More than 99% of the visible universe exists as plasma, the so-called fourth state of matter. Produced from the ionization of predominantly hydrogen- and helium-dominated gases, these electron–ion plasmas are ubiquitous in the local universe. An exotic fifth state of matter, the electron–positron plasma, exists in the intense environments surrounding compact astrophysical objects, such as pulsars and black holes, and until recently, such plasmas were exclusively the realm of high-energy astrophysics. However, an international team, led by Gianluca Sarri of Queen’s University of Belfast, together with collaborators in the UK, US, Germany, Portugal and Italy, has at last succeeded in producing a neutral electron–positron plasma in a terrestrial laboratory experiment.
Electron–positron plasmas display peculiar features when compared with the other states of matter, on account of the symmetry between the negatively charged and positively charged particles, which in this case have equal mass but opposite charge. These plasmas play a fundamental role in the evolution of extreme astrophysical objects, including black holes and pulsars, and are associated with the emission of ultra-bright gamma-ray bursts. Moreover, it is likely that the early universe in the leptonic era – that is, in the minutes following approximately one second after the Big Bang – consisted almost exclusively of a dense electron–positron plasma in a hot photon bath.
While production of positrons has long been achievable, the formation of a plasma of charge-neutral electron–positron pairs has remained elusive, owing to the practical difficulties in combining equal numbers of these extremely mobile charges. However, the recent success was made possible by looking at the problem from a different perspective. Instead of generating two separate electron and positron populations, and recombining them, it aimed to generate an electron–positron plasma directly, in situ.
In an experiment at the Central Laser Facility at the Rutherford Appleton Laboratory in the UK, Sarri and colleagues made use of a laser-induced plasma wakefield to accelerate an ultra-relativistic electron beam (CERN Courier November 2004 p5). They focused an ultra-intense and short laser pulse (around 40 fs) onto a mixture of nitrogen and helium gas to produce, in only a few millimetres, electrons with an average energy of the order of 500–600 MeV. This beam was then directed onto a thick slab of a material of high atomic number – lead, in this case – to initiate an electromagnetic cascade, in a mainly two-step process. First, high-energy bremsstrahlung photons are generated as electrons or newly generated positrons propagate through the electric fields of the nuclei. Then, electron–positron pairs are generated during the interactions of the high-energy photons with the same fields. Under optimum experimental conditions, the team obtained, at the exit of the lead slab, a beam of electrons and positrons in equal numbers and of sufficient density to allow plasma-like behaviour.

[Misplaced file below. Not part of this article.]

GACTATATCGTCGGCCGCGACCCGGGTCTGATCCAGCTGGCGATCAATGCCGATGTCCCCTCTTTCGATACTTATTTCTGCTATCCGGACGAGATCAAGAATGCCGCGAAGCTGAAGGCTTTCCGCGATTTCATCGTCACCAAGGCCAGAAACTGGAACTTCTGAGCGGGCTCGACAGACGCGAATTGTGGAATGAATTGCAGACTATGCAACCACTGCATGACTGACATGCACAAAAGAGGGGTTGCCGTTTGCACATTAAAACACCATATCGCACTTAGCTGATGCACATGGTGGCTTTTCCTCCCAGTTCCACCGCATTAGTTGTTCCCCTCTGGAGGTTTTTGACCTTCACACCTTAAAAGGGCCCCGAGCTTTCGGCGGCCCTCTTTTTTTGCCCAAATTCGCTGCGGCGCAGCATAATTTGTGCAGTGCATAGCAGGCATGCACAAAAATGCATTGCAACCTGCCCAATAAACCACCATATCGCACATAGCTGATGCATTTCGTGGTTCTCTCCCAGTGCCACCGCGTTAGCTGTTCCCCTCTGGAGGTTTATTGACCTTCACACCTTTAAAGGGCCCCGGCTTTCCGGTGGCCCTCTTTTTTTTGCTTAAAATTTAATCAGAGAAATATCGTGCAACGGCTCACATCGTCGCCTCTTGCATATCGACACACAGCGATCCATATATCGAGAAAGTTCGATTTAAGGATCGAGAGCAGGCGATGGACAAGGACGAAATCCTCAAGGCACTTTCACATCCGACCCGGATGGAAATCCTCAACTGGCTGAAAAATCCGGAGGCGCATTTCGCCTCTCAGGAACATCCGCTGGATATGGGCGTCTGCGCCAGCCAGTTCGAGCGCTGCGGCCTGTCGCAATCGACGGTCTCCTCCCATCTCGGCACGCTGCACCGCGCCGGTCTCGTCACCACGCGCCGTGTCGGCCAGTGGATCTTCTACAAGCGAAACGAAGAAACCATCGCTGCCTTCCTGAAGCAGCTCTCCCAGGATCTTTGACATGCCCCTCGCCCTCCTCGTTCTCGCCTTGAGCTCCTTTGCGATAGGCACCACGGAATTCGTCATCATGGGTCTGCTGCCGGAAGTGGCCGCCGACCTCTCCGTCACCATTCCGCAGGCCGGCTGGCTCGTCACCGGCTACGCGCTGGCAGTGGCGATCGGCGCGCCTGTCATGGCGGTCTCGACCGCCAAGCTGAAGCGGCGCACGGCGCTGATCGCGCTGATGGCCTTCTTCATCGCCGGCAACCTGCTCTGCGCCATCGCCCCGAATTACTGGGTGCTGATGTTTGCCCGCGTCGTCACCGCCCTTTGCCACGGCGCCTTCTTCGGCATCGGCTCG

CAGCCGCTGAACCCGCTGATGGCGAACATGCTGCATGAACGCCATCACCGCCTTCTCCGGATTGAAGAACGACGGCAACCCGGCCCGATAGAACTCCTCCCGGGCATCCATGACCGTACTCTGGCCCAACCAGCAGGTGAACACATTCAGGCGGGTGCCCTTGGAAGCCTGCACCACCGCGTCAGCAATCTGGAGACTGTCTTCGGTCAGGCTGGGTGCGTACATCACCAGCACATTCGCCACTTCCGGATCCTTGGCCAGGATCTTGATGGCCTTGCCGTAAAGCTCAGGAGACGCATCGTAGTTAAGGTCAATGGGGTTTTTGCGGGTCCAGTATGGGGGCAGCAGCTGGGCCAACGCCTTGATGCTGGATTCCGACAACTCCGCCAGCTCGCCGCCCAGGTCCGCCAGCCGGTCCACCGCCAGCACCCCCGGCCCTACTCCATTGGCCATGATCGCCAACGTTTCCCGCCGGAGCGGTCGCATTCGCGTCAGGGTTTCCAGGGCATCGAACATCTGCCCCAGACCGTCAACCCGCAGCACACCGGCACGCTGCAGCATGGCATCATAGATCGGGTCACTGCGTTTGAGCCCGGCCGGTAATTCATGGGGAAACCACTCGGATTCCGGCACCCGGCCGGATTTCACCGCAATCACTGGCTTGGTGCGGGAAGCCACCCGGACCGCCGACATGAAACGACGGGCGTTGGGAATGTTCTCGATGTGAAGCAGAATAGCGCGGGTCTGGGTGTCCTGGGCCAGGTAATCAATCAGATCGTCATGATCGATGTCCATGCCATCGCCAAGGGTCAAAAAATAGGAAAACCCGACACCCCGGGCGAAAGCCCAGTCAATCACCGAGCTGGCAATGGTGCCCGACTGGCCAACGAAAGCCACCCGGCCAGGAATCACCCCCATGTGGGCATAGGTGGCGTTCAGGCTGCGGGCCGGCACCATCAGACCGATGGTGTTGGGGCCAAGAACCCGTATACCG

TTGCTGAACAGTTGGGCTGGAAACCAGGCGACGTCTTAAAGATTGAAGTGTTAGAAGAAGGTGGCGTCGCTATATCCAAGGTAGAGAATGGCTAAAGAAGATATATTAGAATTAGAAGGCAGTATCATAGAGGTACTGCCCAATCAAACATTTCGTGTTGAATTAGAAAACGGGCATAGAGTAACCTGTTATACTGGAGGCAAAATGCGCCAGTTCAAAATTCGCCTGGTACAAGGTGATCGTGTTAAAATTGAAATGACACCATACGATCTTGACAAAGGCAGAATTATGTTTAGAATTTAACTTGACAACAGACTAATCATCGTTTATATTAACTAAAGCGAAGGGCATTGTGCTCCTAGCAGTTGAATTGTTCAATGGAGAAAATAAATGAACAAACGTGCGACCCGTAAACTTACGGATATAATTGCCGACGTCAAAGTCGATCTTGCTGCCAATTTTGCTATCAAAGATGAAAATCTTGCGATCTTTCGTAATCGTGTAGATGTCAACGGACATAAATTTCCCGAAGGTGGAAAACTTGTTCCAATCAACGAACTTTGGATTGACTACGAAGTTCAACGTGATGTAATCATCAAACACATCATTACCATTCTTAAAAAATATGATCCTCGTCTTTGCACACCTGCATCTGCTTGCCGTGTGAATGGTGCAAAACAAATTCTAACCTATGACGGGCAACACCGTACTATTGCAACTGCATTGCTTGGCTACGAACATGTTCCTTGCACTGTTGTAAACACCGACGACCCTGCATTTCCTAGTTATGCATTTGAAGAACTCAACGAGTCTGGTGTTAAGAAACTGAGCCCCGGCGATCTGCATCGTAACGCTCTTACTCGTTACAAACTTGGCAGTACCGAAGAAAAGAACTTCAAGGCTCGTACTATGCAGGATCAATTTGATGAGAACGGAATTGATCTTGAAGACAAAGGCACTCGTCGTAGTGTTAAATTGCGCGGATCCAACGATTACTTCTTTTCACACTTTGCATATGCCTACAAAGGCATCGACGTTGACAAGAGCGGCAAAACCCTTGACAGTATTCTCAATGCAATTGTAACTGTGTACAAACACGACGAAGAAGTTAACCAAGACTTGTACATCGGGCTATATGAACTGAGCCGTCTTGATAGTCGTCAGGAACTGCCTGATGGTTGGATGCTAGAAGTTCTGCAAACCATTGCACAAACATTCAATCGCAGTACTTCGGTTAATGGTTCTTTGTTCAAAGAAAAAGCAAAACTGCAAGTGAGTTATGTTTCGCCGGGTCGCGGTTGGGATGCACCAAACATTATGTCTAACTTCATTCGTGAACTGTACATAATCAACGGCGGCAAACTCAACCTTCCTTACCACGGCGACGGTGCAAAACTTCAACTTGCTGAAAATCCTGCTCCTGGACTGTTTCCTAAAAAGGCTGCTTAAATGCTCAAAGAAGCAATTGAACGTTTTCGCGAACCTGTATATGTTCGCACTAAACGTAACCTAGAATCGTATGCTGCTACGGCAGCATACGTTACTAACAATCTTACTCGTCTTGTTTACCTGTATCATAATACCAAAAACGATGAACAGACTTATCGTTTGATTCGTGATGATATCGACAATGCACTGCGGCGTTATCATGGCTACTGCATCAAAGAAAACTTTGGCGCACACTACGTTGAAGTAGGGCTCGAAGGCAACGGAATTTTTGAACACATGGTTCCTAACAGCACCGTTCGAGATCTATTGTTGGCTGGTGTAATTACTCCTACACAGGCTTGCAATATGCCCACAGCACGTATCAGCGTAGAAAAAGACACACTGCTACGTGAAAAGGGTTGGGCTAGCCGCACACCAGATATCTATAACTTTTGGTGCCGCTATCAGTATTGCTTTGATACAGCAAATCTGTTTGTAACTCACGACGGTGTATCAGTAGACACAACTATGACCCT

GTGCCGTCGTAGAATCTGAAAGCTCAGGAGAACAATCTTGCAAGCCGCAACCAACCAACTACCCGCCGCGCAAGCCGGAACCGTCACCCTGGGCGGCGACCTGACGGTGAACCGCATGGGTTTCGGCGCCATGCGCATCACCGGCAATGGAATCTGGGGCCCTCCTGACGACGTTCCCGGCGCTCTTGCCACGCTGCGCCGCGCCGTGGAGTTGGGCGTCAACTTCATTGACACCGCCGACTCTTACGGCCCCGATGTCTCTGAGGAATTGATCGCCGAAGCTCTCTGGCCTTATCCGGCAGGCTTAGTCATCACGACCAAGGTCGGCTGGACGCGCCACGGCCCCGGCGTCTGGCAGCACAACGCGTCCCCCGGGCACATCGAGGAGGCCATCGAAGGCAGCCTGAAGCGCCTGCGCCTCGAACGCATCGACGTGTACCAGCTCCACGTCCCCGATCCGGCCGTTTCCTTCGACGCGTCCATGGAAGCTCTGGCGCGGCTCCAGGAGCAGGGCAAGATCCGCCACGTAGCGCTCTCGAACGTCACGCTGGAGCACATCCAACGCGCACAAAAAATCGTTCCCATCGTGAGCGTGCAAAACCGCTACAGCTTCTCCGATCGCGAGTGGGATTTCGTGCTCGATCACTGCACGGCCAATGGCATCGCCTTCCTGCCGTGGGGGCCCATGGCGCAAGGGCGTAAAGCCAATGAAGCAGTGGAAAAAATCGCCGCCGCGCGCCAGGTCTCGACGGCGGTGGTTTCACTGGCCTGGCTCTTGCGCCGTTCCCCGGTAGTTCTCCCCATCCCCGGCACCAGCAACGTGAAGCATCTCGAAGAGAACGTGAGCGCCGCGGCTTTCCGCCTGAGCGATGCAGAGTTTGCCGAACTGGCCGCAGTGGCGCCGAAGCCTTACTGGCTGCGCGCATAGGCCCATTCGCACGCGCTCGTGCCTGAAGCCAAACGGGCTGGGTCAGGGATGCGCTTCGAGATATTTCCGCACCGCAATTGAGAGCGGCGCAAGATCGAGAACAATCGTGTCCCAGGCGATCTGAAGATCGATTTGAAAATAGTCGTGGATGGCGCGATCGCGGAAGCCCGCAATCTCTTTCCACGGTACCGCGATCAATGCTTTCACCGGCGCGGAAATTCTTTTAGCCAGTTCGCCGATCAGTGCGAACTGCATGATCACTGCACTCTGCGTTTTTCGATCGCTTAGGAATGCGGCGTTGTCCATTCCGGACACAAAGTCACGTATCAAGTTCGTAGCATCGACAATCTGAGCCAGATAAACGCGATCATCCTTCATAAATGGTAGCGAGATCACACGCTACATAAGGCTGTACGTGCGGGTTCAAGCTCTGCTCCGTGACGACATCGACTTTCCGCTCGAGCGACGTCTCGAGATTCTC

These results represent a real novelty for experimental physics, and pave the way for a new experimental field of research: the study of symmetric matter–antimatter plasmas in the laboratory. Not only will it allow a better understanding of plasma physics from a fundamental point of view, but it should also shed light on some of the most fascinating, yet mysterious, objects in the known universe.
• The Central Laser Facility is supported by the UK’s Science and Technology Facilities Council. This experiment is supported by the UK’s Engineering and Physical Science Research Council.